GTFO: Get Stuck Into Your Year Abroad by Getting the F*ck Out

Siri tells me loneliness is a sadness due to lack of company, or being isolated, and while my semester abroad was academically engaging, it was a lonely one, something that seems to be a common thread on the UCC Confessions Twitter. UMaine is in the middle of nowhere and the independence of college living that UCC offers does not exist. I missed little things; going to Tescos, having a quiet one in New Bar, I even longed for Q+3. It was through this mindset that I developed a policy of G-T-F-O. 


Get off campus and get out of your comfort zone– Fortunately, I made friends with two of my flatmates, and soon found myself motoring down the highway singing Hamilton for a Fall Break road-trip exploring Cape Cod. I saw magical New England seasons in their full amber and gold glory, we chased the biggest turkeys you’ve ever seen, went to art galleries, tried different kinds of American candy, and fell in love with Provincetown. Despite being out, the gay capital of the East Coast was the last place I thought I’d enjoy. But wandering through colourful sunshine-soaked streets, feeling affirmed seeing rainbow flags in shop windows, for the first time in my life, I understood the meaning of ‘out and proud’, even if that meant confronting my own insecurities.

Take a break– Studying abroad is HARD and don’t let anyone tell you otherwise. It might be your first time living in another place, or first time out of Ireland. A great way to start the settling process is through on-campus groups. The International Students’ Association took us foreigners to Fort Knox in Maine, where my joke “it’s like Fort Knox” was greeted with groans. After bonding with some of the other International students, we took an impromptu trip to Boston for Thanksgiving. The streets were beautiful ‘brown-brick’ mazes of revolution, literary wonder, and as we toured around, we celebrated our little found family that we luckily stumbled across. Just taking the time to unwind and see something you otherwise wouldn’t have is always special.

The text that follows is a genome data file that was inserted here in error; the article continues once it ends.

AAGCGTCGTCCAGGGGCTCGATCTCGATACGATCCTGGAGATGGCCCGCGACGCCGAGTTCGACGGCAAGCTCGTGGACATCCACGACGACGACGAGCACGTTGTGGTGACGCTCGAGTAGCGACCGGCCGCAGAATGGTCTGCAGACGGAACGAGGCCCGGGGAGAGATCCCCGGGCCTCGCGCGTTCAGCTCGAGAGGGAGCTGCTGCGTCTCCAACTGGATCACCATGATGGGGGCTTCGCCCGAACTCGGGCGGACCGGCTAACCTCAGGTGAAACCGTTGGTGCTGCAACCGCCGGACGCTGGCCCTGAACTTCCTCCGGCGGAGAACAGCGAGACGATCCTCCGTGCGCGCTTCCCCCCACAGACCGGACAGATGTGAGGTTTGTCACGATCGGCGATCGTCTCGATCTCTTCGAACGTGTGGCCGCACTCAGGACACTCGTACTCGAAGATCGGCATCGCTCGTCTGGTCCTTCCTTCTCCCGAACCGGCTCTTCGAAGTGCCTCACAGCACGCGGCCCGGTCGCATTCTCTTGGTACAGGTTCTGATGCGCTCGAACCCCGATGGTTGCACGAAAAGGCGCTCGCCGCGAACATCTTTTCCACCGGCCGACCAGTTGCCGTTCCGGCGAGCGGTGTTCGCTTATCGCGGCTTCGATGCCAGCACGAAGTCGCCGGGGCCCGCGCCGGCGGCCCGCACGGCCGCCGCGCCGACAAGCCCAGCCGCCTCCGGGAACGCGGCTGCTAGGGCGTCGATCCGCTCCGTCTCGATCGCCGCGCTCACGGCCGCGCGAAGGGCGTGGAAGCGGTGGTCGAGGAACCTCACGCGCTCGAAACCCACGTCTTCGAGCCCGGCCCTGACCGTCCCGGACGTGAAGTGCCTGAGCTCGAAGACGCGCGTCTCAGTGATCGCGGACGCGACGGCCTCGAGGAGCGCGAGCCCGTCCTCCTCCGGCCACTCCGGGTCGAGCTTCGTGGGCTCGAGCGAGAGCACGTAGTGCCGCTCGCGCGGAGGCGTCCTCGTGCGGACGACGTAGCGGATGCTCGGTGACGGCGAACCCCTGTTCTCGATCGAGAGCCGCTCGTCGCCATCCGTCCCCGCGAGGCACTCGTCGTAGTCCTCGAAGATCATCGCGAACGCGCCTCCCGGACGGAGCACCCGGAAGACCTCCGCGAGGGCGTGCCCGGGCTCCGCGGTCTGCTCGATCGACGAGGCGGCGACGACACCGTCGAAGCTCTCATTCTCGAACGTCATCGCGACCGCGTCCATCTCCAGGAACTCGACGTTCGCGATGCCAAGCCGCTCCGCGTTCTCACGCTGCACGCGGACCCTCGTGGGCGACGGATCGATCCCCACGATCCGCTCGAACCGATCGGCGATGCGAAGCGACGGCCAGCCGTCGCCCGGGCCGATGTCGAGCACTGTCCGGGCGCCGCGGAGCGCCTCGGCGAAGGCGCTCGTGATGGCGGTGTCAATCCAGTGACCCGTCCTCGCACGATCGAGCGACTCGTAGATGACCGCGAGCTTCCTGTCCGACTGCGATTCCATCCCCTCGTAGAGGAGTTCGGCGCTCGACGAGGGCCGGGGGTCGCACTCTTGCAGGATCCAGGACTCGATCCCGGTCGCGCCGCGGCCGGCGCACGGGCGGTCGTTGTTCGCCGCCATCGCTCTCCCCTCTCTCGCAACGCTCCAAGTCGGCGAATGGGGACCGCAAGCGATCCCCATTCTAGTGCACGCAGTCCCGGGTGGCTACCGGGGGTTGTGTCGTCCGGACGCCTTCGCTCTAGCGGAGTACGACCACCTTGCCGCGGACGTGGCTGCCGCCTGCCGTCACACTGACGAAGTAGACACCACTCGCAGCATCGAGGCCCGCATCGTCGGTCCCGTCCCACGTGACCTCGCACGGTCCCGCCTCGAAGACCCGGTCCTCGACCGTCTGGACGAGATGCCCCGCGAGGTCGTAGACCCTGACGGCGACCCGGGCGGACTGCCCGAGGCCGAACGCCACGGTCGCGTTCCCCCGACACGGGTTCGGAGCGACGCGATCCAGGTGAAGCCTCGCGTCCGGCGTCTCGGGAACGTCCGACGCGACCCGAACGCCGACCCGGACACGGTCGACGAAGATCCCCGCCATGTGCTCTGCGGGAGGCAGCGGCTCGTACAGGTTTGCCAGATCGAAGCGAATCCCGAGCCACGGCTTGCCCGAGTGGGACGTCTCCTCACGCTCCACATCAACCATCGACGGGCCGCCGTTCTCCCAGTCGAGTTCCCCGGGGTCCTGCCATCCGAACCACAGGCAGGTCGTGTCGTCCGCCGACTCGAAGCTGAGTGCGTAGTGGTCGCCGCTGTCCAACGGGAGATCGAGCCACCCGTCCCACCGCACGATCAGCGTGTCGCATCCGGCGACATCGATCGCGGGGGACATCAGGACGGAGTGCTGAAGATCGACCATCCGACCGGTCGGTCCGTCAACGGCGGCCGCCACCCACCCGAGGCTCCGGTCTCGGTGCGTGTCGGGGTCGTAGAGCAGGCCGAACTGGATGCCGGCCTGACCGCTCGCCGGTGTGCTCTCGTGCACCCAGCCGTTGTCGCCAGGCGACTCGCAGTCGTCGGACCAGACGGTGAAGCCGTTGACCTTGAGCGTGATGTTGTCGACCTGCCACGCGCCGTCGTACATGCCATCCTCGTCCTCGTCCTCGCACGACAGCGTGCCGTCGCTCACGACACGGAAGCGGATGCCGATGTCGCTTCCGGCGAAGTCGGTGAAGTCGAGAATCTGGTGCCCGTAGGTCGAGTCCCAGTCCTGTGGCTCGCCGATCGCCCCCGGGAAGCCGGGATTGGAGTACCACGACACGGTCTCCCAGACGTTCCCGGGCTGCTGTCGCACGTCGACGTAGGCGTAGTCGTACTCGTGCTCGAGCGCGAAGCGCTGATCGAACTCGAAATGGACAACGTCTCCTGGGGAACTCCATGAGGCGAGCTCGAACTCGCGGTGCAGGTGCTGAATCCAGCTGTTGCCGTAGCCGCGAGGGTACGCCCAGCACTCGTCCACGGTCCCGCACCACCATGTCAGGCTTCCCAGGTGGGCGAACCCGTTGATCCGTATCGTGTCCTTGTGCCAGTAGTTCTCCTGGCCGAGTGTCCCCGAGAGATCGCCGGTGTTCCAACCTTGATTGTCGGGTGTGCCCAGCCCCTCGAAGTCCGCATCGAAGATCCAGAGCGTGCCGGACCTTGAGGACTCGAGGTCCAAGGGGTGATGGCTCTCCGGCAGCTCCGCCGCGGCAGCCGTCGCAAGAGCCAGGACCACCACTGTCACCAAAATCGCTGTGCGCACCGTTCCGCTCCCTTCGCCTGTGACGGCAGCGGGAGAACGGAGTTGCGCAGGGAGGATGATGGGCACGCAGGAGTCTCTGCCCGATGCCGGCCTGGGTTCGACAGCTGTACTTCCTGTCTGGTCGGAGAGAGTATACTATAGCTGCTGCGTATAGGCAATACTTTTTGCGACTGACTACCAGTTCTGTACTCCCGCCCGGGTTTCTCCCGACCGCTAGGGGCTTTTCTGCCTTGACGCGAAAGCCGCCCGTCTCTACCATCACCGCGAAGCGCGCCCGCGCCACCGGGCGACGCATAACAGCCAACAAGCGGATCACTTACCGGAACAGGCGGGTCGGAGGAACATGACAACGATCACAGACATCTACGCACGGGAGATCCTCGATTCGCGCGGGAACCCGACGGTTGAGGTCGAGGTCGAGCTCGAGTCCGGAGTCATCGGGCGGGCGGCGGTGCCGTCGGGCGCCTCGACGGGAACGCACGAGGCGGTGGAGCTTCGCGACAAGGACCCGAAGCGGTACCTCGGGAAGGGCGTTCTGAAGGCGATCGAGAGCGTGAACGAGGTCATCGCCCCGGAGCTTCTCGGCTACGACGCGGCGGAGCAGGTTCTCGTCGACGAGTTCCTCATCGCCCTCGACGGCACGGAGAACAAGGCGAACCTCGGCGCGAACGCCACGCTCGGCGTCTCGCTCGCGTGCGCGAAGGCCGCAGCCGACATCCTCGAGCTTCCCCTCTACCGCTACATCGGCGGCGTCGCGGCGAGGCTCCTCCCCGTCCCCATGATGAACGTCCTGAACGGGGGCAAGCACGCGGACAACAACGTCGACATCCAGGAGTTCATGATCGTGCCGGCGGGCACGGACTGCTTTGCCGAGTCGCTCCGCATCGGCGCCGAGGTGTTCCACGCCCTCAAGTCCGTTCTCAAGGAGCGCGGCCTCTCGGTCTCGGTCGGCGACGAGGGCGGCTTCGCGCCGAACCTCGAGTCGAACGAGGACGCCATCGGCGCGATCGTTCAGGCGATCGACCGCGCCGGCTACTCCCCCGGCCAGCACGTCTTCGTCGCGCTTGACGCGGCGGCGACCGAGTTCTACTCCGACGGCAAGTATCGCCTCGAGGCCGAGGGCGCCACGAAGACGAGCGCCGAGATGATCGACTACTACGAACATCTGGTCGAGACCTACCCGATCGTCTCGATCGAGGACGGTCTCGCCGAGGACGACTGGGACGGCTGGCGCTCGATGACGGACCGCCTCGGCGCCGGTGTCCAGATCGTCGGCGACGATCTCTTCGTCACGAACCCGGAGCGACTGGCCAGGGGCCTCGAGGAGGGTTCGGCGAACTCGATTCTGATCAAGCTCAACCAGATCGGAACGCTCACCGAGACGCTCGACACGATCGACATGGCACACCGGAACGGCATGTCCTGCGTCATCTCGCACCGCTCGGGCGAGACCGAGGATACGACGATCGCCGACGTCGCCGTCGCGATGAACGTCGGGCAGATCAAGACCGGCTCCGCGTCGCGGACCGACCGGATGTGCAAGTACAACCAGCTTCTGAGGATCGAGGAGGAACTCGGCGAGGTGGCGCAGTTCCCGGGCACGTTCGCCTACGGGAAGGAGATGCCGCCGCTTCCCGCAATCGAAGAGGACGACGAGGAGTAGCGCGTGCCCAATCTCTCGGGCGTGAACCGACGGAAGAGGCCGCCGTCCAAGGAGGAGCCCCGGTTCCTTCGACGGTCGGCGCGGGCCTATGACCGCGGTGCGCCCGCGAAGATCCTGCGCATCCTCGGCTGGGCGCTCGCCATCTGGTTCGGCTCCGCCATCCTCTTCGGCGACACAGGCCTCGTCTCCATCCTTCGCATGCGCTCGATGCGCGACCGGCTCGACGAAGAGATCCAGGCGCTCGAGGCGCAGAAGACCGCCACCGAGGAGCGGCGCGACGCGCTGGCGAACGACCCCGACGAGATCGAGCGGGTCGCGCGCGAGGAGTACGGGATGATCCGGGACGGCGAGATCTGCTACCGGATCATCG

Find your tribe– You will feel homesick and want nothing more than to stumble into Boole with a hot chicken roll from Daybreak to suffer through hangovers with friends. Grass is always greener ( legit, Irish grass is so much greener), but you are bound to find a few good eggs who love you as much as those in UCC. On a trip to Bar Harbour, I bonded with classmates over a picnic arranged by our adorable professor. It was great to meet like-minded nerds, who became crucial supports. I also became good friends with a cohort of students from Ireland and all over the UK. Through our shared experiences of missing our cultures, we learned despite the colonisation and Potato Famine jokes, we were far more similar than we could’ve imagined. 

Open your arms to new opportunities- When you travel, you learn a cultural language which completely affects how you interact with the world. I’m used to travelling alone and decided to take a 12-hour bus down the Northeast to get to New York and Pennsylvania, visiting some older friends. I had tears of joy getting out of the yellow taxi seeing a familiar face, having a glass of wine, and watching not-so-far lights of Manhattan glimmer off the water as I fell asleep in Brooklyn – it was perfect. I visited another friend studying in Muhlenberg College, getting to hang out with her and her friends, travel around to her classes and compare my experiences learning in UCC to that in UMaine to that in ‘Berg. 

If we stop, we can’t move forward in ourselves. No matter how hard it was, I am so glad that during my time abroad that I tried to push on and make the most of the experiences I was given. By getting out of Ireland, I learned how much I missed home, and by getting out of Maine, I realised how much I wanted to get out of the unhappiness I felt- but that’s a scéal for the next time. Bottom line: Live a little, and get the fuck out. 

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